Privacy in Multimodal Federated Human Activity Recognition

Alex Iacob, Pedro P. B. Gusmão, Nicholas D. Lane, Armand K. Koupai, Mohammud J. Bocus, Raúl Santos-Rodríguez, Robert J. Piechocki, Ryan McConville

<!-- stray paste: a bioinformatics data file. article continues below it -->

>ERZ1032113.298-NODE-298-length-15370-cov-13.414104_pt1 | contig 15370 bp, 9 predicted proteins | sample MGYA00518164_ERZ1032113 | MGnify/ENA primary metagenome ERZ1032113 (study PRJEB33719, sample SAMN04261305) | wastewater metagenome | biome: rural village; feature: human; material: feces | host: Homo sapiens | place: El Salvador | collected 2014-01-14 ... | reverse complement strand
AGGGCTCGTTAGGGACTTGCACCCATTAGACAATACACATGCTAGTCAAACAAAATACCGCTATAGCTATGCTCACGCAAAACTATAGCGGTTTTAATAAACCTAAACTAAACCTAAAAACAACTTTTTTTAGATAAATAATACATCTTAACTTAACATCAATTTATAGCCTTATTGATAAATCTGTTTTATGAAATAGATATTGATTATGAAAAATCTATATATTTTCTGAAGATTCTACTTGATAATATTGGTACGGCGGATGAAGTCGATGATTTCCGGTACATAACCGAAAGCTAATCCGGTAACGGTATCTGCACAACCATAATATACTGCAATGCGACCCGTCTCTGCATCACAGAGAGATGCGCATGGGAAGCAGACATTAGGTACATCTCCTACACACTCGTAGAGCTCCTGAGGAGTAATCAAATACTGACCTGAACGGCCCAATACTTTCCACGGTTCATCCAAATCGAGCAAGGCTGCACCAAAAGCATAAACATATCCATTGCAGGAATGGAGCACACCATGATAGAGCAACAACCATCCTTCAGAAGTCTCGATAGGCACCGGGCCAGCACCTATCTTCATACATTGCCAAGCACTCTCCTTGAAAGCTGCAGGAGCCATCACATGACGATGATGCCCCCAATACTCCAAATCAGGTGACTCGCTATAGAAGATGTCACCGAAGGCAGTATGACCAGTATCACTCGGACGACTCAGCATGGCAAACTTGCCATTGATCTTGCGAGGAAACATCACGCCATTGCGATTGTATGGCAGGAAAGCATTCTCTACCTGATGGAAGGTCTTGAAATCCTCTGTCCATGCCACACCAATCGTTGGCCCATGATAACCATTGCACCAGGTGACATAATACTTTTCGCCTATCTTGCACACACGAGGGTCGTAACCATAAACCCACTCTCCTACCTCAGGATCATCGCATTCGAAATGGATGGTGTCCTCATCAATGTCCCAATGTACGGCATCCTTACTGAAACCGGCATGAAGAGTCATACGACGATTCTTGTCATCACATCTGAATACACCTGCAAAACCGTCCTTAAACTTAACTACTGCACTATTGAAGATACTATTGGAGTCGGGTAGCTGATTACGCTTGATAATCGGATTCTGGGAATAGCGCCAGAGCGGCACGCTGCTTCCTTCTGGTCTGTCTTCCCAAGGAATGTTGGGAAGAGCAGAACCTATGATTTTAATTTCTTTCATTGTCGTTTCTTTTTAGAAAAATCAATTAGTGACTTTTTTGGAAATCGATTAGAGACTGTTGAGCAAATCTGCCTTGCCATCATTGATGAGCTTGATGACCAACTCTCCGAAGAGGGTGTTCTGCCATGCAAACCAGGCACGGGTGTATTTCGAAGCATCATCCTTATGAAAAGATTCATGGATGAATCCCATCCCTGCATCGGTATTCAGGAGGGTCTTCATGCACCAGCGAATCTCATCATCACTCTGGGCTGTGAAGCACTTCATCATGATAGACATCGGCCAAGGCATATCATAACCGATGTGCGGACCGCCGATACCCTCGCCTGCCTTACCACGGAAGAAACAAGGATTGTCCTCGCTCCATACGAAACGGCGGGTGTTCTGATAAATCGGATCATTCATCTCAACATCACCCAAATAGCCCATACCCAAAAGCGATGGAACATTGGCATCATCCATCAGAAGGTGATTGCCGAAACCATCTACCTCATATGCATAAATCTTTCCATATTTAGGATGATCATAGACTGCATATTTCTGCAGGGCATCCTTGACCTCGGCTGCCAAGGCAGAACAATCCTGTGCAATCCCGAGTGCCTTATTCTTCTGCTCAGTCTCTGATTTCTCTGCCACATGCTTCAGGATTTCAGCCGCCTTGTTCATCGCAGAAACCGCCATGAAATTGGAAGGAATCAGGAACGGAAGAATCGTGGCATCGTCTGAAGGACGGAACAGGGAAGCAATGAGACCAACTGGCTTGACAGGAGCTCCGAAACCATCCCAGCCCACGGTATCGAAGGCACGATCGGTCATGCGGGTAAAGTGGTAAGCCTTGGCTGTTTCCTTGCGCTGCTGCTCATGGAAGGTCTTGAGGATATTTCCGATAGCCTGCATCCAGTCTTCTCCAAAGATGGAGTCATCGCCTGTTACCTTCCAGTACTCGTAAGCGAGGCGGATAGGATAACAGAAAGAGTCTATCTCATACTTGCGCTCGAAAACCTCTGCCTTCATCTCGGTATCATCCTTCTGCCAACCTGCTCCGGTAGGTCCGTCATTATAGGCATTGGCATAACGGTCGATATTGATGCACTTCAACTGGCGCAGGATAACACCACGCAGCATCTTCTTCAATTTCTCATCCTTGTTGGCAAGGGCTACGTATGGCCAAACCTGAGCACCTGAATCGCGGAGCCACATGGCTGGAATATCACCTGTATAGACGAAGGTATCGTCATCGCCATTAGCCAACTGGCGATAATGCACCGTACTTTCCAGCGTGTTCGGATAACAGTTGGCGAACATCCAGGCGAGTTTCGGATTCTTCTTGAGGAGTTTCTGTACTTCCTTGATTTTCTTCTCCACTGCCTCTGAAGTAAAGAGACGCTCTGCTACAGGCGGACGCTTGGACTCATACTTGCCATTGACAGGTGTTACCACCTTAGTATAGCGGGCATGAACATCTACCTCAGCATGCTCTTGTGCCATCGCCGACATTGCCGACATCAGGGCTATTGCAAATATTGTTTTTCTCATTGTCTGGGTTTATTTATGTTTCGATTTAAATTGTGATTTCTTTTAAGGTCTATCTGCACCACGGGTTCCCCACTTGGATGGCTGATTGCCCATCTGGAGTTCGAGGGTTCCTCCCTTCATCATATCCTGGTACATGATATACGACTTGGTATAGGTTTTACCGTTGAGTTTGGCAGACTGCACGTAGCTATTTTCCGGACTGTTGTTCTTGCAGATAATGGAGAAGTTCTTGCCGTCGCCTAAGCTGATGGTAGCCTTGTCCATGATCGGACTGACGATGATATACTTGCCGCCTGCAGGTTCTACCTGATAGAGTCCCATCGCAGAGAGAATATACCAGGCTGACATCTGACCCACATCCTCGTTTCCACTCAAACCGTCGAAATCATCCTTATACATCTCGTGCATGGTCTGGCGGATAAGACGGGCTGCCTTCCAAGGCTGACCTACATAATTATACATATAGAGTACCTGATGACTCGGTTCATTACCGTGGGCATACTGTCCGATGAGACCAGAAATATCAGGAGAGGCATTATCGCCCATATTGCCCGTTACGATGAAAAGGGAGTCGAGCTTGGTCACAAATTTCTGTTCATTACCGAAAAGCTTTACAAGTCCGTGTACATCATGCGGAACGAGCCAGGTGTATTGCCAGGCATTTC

Human Activity Recognition (HAR) training data is often privacy-sensitive or held by non-cooperative entities. Federated Learning (FL) addresses such concerns by training ML models on edge clients. This work studies the impact of privacy in federated HAR at a user, environment, and sensor level. We show that the performance of FL for HAR depends on the assumed privacy level of the FL system and primarily upon the colocation of data from different sensors. By avoiding data sharing and assuming privacy at the human or environment level, as prior works have done, the accuracy decreases by 5-7%. However, extending this to the modality level and strictly separating sensor data between multiple clients may decrease the accuracy by 19-42%. As this form of privacy is necessary for the ethical utilisation of passive sensing methods in HAR, we implement a system where clients mutually train both a general FL model and a group-level one per modality. Our evaluation shows that this method leads to only a 7-13% decrease in accuracy, making it possible to build HAR systems with diverse hardware.

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